By Sophie Ungerleider, Bus 8 Participant
Coming from a small town in mid Michigan, I am a part of a tiny Jewish community. My town is filled with somewhere around 25 churches and the closest synagogue to me is 30 minutes away. Coming to camp each summer is by far the biggest Jewish community I am a part of and it is an incredible feeling knowing that I get to go back to each year.
This summer, the change in scenery has taught me more than I have ever known about the oppression and persecution of Jews for just purely being themselves. Learning about this in Europe and then coming to Israel has been amazing because it paints the picture of the Jews having a safe haven to come to after the horrific event of the Holocaust.
Coming to Jerusalem made this painting come to life for me. Being “home” here in Jerusalem is a mind blowing feeling. Coming somewhere for the first time and calling it your home isn’t a very normal occurrence, but here it feels exactly right. Being here with my best friends that have become my family, in a place that the Jewish people have thrived is what makes this home to me.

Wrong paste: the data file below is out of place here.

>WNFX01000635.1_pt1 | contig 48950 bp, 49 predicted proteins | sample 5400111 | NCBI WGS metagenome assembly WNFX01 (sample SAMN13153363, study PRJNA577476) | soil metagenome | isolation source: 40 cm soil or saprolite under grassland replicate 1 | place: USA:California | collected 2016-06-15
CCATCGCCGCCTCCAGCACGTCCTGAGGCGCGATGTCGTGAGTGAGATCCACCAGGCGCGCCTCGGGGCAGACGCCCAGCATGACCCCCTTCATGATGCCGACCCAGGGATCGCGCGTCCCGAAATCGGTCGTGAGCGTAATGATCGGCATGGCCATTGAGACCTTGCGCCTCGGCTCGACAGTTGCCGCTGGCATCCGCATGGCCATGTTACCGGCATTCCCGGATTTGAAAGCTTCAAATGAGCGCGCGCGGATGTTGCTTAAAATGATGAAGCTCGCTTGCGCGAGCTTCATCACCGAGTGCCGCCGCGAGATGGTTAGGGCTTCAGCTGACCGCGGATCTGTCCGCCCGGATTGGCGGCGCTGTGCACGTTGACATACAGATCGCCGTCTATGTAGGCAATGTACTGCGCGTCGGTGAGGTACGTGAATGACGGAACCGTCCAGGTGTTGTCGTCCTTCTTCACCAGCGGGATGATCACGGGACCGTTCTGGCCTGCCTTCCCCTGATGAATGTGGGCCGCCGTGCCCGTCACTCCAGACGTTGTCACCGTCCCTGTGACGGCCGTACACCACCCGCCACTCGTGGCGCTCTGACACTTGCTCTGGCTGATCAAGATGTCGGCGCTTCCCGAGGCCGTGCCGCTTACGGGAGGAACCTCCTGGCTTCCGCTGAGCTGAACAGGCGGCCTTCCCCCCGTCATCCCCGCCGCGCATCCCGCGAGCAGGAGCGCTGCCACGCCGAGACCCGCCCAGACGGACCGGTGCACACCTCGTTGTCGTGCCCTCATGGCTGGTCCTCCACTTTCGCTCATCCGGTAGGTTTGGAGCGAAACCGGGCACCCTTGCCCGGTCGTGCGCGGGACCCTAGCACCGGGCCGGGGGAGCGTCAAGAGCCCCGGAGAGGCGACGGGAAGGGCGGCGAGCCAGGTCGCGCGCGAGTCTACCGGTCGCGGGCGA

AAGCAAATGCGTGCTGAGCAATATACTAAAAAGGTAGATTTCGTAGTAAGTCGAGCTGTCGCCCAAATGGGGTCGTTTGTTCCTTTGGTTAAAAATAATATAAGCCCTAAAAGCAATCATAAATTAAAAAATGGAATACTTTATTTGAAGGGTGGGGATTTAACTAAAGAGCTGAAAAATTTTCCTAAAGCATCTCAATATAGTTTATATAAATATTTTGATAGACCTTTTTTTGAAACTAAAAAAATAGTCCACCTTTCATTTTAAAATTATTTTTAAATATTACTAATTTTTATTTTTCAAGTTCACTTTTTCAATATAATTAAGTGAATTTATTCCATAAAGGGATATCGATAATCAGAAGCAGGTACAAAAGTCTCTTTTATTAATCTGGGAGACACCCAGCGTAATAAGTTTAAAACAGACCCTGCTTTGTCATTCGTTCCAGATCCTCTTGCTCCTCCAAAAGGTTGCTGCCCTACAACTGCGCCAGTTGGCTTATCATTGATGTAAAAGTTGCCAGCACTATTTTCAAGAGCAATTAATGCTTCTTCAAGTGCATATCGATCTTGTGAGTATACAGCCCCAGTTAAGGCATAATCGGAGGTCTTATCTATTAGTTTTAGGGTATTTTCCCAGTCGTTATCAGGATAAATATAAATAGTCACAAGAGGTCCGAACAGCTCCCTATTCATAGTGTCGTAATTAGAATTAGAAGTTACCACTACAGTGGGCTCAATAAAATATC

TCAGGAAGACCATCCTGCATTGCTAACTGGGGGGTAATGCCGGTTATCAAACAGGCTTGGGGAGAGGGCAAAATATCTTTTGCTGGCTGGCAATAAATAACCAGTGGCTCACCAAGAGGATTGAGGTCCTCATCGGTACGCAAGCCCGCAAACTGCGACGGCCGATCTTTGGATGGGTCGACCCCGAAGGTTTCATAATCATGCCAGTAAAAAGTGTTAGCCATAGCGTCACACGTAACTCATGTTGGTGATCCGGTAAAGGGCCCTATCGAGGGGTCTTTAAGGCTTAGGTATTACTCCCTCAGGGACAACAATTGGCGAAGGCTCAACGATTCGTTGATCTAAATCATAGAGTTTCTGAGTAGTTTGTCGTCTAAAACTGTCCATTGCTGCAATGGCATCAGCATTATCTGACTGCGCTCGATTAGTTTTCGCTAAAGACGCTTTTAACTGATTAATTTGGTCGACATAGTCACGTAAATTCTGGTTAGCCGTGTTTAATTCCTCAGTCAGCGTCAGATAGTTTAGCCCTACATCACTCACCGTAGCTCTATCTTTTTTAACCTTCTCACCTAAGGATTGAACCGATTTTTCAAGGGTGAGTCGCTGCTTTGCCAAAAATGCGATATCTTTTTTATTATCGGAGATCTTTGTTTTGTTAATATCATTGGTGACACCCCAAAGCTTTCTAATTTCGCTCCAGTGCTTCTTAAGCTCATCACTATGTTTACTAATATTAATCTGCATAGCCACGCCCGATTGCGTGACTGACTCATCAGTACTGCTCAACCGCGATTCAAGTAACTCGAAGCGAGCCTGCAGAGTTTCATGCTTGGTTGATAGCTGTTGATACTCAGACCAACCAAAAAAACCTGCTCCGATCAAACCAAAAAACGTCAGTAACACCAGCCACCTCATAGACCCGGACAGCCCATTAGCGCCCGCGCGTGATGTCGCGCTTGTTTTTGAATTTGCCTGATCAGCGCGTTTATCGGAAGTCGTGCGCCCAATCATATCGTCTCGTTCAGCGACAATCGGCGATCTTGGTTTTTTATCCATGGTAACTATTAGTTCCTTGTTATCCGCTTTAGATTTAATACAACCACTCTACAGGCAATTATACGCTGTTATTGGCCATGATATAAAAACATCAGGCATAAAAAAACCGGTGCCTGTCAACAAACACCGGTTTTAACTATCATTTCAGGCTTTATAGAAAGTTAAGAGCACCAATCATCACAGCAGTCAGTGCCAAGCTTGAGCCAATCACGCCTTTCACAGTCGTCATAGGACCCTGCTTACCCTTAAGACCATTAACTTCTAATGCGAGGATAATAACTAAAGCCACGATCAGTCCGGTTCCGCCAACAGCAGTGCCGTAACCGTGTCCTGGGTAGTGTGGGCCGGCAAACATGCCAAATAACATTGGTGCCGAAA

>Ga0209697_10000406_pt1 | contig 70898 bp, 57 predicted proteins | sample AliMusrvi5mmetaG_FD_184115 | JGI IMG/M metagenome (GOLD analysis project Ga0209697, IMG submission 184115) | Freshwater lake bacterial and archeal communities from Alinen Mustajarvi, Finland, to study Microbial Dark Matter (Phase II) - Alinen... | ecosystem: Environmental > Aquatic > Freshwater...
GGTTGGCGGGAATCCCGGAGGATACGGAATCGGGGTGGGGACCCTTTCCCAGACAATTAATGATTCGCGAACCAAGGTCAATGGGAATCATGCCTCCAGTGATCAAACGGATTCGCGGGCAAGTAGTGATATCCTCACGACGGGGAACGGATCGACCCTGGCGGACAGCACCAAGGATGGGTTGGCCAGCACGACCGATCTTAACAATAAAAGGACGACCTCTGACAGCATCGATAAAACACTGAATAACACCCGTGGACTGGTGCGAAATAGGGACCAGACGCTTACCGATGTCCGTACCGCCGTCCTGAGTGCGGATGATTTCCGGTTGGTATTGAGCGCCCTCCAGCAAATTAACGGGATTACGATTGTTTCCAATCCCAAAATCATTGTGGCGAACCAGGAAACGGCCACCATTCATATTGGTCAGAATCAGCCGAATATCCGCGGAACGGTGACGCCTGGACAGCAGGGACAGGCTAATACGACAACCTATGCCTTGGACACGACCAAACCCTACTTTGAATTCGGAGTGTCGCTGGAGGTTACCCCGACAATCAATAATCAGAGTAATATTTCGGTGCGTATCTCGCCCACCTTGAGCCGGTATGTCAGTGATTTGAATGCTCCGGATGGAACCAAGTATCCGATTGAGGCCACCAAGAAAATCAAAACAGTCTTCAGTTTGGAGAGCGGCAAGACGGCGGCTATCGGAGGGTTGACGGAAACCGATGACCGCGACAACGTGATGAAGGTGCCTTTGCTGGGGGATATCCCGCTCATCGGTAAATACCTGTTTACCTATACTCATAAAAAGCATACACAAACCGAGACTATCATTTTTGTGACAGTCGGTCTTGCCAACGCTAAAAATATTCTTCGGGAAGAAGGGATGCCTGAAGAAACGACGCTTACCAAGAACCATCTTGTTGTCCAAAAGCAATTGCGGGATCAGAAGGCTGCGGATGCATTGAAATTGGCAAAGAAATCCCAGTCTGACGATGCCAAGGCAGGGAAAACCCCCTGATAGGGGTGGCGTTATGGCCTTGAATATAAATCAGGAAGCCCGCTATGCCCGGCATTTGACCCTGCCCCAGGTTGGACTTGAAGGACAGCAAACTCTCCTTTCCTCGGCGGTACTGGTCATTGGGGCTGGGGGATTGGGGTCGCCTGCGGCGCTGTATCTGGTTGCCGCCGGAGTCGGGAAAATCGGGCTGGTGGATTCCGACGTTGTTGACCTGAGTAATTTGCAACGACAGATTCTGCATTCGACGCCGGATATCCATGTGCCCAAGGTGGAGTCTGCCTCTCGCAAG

When we were preparing to go to the Kotel, the night before we were told that we may be confronted about the validity of our religion (because of our identity as Reform Jews). This undoubtedly made me a little bit nervous. The next day, as we walked into the area of the Western Wall, all of my nerves immediately melted away. Although I have problems with how the wall is “run” in certain aspects, I made my Kotel experience something personal while still acknowledging my own Jewish values. Standing at the wall, touching the stone, I made it clear to myself that no matter what synagogue I go to, how many times I go to services each year, or the way I do or don’t follow the Jewish laws does not make a difference in my heart or mind that I am still a Jew.
I am Jewish because I believe that no matter what race, sex, religion, or beliefs define you, you deserve to be accepted. I am Jewish because I know the world will be a better place when we learn to understand each other and spread love to people different than us. Finally, I am a Jew because coming to a community of Jewish teens each summer reminds me of my own values and the importance of being my honest self no matter who I’m around or where I’m from.